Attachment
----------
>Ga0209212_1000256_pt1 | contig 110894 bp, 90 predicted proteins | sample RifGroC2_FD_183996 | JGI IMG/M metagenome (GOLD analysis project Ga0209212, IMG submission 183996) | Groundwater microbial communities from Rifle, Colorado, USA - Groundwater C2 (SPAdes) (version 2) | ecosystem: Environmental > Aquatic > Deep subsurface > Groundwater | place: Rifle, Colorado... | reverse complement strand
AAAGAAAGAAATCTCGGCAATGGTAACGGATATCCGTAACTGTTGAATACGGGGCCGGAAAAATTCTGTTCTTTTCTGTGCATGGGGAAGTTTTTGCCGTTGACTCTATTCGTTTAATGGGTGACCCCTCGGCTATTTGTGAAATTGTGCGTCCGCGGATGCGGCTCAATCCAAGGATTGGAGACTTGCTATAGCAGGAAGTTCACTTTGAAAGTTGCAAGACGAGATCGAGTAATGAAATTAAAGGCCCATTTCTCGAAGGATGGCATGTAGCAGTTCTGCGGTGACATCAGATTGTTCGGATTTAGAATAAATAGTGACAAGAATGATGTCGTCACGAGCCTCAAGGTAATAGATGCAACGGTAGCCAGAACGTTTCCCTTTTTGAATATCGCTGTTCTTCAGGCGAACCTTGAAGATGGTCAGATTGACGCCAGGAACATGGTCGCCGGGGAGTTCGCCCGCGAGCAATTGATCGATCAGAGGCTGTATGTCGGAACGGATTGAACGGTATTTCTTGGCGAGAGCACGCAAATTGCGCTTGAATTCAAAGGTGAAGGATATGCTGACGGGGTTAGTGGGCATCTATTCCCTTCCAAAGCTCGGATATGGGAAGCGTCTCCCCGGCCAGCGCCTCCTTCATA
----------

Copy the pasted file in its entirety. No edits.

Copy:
>Ga0209212_1000256_pt1 | contig 110894 bp, 90 predicted proteins | sample RifGroC2_FD_183996 | JGI IMG/M metagenome (GOLD analysis project Ga0209212, IMG submission 183996) | Groundwater microbial communities from Rifle, Colorado, USA - Groundwater C2 (SPAdes) (version 2) | ecosystem: Environmental > Aquatic > Deep subsurface > Groundwater | place: Rifle, Colorado... | reverse complement strand
AAAGAAAGAAATCTCGGCAATGGTAACGGATATCCGTAACTGTTGAATACGGGGCCGGAAAAATTCTGTTCTTTTCTGTGCATGGGGAAGTTTTTGCCGTTGACTCTATTCGTTTAATGGGTGACCCCTCGGCTATTTGTGAAATTGTGCGTCCGCGGATGCGGCTCAATCCAAGGATTGGAGACTTGCTATAGCAGGAAGTTCACTTTGAAAGTTGCAAGACGAGATCGAGTAATGAAATTAAAGGCCCATTTCTCGAAGGATGGCATGTAGCAGTTCTGCGGTGACATCAGATTGTTCGGATTTAGAATAAATAGTGACAAGAATGATGTCGTCACGAGCCTCAAGGTAATAGATGCAACGGTAGCCAGAACGTTTCCCTTTTTGAATATCGCTGTTCTTCAGGCGAACCTTGAAGATGGTCAGATTGACGCCAGGAACATGGTCGCCGGGGAGTTCGCCCGCGAGCAATTGATCGATCAGAGGCTGTATGTCGGAACGGATTGAACGGTATTTCTTGGCGAGAGCACGCAAATTGCGCTTGAATTCAAAGGTGAAGGATATGCTGACGGGGTTAGTGGGCATCTATTCCCTTCCAAAGCTCGGATATGGGAAGCGTCTCCCCGGCCAGCGCCTCCTTCATA